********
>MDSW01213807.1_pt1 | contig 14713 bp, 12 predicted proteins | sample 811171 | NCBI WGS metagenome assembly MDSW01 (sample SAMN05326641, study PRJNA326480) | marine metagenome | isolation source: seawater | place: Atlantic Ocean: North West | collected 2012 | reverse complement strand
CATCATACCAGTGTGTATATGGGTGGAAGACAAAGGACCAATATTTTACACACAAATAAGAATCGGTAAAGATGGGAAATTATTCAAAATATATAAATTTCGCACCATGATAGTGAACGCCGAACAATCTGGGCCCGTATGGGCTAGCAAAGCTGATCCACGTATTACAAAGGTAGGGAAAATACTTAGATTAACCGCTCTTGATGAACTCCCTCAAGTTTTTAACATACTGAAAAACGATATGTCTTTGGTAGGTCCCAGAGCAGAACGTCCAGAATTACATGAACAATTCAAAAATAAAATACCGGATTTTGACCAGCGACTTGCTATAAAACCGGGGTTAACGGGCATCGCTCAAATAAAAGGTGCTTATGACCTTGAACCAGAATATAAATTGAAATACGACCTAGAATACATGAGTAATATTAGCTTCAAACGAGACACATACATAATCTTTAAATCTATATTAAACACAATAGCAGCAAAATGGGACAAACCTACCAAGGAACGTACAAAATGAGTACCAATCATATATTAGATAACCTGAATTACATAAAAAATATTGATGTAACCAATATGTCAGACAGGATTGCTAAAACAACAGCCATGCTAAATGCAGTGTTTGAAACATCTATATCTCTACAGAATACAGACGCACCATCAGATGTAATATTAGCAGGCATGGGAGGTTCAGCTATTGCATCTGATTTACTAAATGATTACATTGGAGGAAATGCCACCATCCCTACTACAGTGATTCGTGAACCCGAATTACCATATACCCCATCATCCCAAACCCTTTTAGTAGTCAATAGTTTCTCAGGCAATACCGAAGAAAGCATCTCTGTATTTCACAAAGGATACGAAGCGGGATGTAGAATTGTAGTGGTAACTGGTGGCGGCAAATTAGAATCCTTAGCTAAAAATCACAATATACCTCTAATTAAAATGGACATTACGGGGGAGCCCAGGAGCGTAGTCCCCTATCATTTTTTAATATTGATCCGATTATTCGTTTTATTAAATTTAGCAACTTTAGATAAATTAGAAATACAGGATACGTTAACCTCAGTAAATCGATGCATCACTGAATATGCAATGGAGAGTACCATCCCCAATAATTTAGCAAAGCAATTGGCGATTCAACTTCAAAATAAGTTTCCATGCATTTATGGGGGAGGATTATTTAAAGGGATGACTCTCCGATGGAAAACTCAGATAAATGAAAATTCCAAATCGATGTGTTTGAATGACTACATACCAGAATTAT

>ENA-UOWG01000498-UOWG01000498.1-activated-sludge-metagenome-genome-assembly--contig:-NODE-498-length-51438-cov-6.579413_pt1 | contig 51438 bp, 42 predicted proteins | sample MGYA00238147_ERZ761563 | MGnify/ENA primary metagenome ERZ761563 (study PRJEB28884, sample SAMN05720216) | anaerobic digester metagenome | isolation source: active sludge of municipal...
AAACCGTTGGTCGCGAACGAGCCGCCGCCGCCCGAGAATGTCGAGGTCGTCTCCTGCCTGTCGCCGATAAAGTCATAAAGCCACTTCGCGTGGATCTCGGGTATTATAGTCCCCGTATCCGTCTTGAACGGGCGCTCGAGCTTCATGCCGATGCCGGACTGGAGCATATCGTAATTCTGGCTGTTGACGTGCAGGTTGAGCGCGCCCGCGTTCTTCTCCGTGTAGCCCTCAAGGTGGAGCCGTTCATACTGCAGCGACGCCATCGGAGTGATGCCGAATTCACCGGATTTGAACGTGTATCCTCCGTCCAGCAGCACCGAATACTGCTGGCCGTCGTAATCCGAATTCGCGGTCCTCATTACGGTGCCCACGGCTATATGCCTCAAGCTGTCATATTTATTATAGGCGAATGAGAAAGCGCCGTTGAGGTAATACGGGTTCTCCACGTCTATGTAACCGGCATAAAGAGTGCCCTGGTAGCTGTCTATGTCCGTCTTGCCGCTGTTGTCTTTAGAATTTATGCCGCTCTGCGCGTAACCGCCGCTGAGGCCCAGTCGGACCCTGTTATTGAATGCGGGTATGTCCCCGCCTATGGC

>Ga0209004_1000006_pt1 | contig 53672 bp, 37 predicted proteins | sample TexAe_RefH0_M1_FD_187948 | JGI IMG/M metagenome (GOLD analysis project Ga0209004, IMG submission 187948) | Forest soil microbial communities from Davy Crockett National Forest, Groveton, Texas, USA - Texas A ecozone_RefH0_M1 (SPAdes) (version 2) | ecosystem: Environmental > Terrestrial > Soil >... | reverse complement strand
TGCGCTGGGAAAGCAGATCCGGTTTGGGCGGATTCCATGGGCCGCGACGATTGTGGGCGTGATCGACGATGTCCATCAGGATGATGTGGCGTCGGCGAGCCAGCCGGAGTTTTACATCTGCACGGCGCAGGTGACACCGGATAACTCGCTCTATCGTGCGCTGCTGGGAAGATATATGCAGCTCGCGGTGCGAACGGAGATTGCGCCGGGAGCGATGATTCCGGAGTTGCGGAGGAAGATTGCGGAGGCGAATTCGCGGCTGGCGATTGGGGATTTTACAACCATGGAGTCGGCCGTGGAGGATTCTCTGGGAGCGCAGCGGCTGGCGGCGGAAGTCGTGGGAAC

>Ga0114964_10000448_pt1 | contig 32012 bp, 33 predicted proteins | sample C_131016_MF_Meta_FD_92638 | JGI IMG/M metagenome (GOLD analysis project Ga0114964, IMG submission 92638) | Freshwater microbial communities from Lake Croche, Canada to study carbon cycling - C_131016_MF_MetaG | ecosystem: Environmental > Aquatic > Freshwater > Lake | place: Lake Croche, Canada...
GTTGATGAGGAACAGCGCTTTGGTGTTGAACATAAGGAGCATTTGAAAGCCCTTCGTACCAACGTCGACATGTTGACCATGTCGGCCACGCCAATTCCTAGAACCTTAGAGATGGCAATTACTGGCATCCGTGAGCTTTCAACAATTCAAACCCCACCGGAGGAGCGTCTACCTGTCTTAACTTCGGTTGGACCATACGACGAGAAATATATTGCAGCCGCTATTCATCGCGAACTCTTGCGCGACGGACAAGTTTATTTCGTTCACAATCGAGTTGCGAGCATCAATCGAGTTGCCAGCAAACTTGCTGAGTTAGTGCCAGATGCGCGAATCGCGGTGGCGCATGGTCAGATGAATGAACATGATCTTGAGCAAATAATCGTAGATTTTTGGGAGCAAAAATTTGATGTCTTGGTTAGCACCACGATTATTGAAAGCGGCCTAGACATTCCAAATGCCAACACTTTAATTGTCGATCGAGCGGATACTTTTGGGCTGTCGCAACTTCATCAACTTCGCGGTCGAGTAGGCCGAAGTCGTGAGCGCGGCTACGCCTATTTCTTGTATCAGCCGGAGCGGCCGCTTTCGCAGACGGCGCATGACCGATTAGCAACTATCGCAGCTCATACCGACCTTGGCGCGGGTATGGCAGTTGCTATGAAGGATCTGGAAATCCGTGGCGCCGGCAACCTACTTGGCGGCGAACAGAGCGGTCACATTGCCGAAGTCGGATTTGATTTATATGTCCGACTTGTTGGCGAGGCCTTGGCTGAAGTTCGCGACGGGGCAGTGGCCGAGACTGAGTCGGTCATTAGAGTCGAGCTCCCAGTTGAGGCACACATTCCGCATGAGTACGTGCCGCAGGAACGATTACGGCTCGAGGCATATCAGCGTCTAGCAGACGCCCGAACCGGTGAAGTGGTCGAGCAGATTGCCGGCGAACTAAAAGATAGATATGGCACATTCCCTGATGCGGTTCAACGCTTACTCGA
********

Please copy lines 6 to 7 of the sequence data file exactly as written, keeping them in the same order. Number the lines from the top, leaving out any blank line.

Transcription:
TGCGCTGGGAAAGCAGATCCGGTTTGGGCGGATTCCATGGGCCGCGACGATTGTGGGCGTGATCGACGATGTCCATCAGGATGATGTGGCGTCGGCGAGCCAGCCGGAGTTTTACATCTGCACGGCGCAGGTGACACCGGATAACTCGCTCTATCGTGCGCTGCTGGGAAGATATATGCAGCTCGCGGTGCGAACGGAGATTGCGCCGGGAGCGATGATTCCGGAGTTGCGGAGGAAGATTGCGGAGGCGAATTCGCGGCTGGCGATTGGGGATTTTACAACCATGGAGTCGGCCGTGGAGGATTCTCTGGGAGCGCAGCGGCTGGCGGCGGAAGTCGTGGGAAC

>Ga0114964_10000448_pt1 | contig 32012 bp, 33 predicted proteins | sample C_131016_MF_Meta_FD_92638 | JGI IMG/M metagenome (GOLD analysis project Ga0114964, IMG submission 92638) | Freshwater microbial communities from Lake Croche, Canada to study carbon cycling - C_131016_MF_MetaG | ecosystem: Environmental > Aquatic > Freshwater > Lake | place: Lake Croche, Canada...